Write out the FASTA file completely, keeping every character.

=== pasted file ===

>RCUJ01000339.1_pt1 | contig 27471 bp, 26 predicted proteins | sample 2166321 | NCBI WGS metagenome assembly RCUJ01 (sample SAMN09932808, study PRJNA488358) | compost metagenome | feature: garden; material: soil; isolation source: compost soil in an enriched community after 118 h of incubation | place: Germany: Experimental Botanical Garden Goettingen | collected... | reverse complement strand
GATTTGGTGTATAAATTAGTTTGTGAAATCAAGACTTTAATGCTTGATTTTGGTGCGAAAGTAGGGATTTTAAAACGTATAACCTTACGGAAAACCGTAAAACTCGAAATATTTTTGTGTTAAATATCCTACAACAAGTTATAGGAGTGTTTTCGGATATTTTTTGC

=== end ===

>RCUJ01000339.1_pt1 | contig 27471 bp, 26 predicted proteins | sample 2166321 | NCBI WGS metagenome assembly RCUJ01 (sample SAMN09932808, study PRJNA488358) | compost metagenome | feature: garden; material: soil; isolation source: compost soil in an enriched community after 118 h of incubation | place: Germany: Experimental Botanical Garden Goettingen | collected... | reverse complement strand
GATTTGGTGTATAAATTAGTTTGTGAAATCAAGACTTTAATGCTTGATTTTGGTGCGAAAGTAGGGATTTTAAAACGTATAACCTTACGGAAAACCGTAAAACTCGAAATATTTTTGTGTTAAATATCCTACAACAAGTTATAGGAGTGTTTTCGGATATTTTTTGC